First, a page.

Neural signatures of third-party punishment: Evidence from penetrating traumatic brain injury

Leila Glass, Lara Moody, Jordan Grafman, Frank Krueger*

*Corresponding author for this work

Research output: Contribution to journalArticlepeer-review

18 Scopus citations


The ability to survive within a cooperative society depends on impartial third-party punishment (TPP) of social norm violations. Two cognitive mechanisms have been postulated as necessary for the successful completion of TPP: Evaluation of legal responsibility and selection of a suitable punishment given the magnitude of the crime. Converging neuroimaging research suggests two supporting domain-general networks; a mentalizing network for evaluation of legal responsibility and a central-executive network for determination of punishment. A whole-brain voxel-based lesion-symptom mapping approach was used in conjunction with a rank-order TPP task to identify brain regions necessary for TPP in a large sample of patients with penetrating traumatic brain injury. Patients who demonstrated atypical TPP had specific lesions in core regions of the mentalizing (dorsomedial prefrontal cortex [PFC], ventromedial PFC) and central-executive (bilateral dorsolateral PFC, right intraparietal sulcus) networks. Altruism and executive functioning (concept formation skills) were significant predictors of TPP: Altruism was uniquely associated with TPP in patients with lesions in right dorsolateral PFC and executive functioning was uniquely associated with TPP in individuals with lesions in left PFC. Our findings contribute to the extant literature to support underlying neural networks associated with TPP, with specific brain-behavior causal relationships confirming recent functional neuroimaging research.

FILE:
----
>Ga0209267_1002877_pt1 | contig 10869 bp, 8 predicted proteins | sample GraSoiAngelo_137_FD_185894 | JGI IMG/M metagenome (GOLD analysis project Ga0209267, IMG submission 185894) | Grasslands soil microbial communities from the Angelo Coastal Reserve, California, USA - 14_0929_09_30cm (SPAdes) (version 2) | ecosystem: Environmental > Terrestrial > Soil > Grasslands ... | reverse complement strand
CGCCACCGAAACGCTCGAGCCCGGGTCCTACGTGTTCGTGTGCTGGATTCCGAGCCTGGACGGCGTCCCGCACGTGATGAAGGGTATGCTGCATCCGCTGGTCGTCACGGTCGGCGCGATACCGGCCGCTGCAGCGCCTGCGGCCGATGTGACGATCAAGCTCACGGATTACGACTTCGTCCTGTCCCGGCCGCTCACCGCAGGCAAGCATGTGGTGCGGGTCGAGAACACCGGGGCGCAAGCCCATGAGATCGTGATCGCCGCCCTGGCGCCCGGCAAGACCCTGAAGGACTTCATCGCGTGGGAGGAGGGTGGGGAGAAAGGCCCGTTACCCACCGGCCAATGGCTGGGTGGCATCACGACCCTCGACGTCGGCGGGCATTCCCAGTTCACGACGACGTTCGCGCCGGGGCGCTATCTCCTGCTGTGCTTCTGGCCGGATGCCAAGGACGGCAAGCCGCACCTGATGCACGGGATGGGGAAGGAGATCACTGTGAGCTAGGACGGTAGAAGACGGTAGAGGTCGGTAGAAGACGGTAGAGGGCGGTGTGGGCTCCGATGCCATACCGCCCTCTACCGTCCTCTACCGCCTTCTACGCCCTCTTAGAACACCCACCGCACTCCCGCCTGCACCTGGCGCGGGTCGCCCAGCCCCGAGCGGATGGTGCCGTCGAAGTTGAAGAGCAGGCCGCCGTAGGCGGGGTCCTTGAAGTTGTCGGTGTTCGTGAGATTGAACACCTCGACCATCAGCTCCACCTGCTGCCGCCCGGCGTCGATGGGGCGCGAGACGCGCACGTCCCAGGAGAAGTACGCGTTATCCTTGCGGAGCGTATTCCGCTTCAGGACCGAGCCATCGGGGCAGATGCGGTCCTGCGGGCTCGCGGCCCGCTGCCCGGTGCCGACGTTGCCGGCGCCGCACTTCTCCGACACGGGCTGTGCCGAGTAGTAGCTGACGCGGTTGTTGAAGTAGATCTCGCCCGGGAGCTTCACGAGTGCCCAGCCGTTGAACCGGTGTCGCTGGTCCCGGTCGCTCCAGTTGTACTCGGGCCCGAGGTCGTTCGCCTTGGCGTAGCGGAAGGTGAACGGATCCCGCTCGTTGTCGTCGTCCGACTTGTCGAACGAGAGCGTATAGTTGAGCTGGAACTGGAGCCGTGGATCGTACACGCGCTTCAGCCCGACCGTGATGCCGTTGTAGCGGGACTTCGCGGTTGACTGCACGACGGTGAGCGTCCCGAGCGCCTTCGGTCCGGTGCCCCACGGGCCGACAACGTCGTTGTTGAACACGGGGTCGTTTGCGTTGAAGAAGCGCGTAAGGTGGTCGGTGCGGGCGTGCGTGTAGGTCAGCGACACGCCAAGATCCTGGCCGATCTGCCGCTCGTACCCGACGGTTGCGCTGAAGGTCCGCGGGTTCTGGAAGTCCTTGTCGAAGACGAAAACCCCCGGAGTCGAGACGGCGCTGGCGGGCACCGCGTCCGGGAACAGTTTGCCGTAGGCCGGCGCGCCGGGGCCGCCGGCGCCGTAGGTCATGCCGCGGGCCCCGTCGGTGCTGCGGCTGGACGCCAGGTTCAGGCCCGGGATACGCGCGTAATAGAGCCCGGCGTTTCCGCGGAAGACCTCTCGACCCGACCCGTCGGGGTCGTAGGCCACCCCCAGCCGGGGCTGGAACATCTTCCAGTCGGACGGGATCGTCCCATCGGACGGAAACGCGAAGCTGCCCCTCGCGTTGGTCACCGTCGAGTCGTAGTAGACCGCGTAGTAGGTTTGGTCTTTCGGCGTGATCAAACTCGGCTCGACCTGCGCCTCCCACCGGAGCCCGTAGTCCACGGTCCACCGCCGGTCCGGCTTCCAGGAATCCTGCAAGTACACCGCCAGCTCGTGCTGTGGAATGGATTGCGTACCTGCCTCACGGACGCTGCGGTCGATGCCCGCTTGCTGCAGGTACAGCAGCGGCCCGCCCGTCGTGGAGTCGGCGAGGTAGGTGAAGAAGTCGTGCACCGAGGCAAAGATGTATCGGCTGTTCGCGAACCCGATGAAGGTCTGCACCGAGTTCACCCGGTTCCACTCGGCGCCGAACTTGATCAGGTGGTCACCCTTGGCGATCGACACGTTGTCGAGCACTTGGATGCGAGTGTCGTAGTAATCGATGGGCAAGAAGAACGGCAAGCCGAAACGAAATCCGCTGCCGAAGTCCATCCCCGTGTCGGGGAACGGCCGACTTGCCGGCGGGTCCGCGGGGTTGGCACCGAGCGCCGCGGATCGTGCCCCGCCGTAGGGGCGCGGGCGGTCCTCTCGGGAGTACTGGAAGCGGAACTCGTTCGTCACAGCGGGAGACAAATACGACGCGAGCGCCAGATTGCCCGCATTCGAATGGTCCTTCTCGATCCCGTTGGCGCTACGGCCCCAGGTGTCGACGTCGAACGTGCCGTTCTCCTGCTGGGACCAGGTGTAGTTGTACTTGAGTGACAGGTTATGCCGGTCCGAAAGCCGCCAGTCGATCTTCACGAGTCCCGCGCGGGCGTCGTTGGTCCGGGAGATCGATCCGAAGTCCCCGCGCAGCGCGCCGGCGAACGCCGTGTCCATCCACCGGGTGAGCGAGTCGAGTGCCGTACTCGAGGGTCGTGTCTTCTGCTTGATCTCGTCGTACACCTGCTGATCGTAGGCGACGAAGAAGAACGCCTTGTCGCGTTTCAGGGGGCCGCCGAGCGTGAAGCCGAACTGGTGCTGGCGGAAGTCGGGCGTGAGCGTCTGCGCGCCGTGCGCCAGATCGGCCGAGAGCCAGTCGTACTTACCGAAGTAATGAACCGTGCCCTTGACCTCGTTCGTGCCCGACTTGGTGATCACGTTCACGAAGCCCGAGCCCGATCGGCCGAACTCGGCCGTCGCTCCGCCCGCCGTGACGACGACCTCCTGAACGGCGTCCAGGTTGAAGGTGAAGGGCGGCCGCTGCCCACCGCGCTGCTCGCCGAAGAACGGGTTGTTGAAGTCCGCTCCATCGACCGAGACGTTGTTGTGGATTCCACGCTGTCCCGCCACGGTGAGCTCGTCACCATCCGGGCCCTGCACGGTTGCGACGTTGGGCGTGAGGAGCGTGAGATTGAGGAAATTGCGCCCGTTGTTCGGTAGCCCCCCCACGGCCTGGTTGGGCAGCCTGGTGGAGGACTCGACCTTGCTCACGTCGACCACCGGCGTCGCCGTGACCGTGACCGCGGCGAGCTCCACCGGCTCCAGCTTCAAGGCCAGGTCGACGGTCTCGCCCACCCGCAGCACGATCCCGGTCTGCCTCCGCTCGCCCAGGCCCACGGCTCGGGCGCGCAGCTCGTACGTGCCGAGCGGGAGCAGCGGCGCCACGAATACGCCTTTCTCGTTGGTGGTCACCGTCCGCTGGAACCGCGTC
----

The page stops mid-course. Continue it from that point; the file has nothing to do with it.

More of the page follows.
Original languageEnglish (US)
Pages (from-to)253-262
Number of pages10
JournalSocial cognitive and affective neuroscience
Issue number2
StatePublished - Apr 21 2015


  • Neurolaw
  • altruistic punishment
  • morality
  • prefrontal cortex
  • social cognition
  • traumatic brain injury

ASJC Scopus subject areas

  • Experimental and Cognitive Psychology
  • Cognitive Neuroscience


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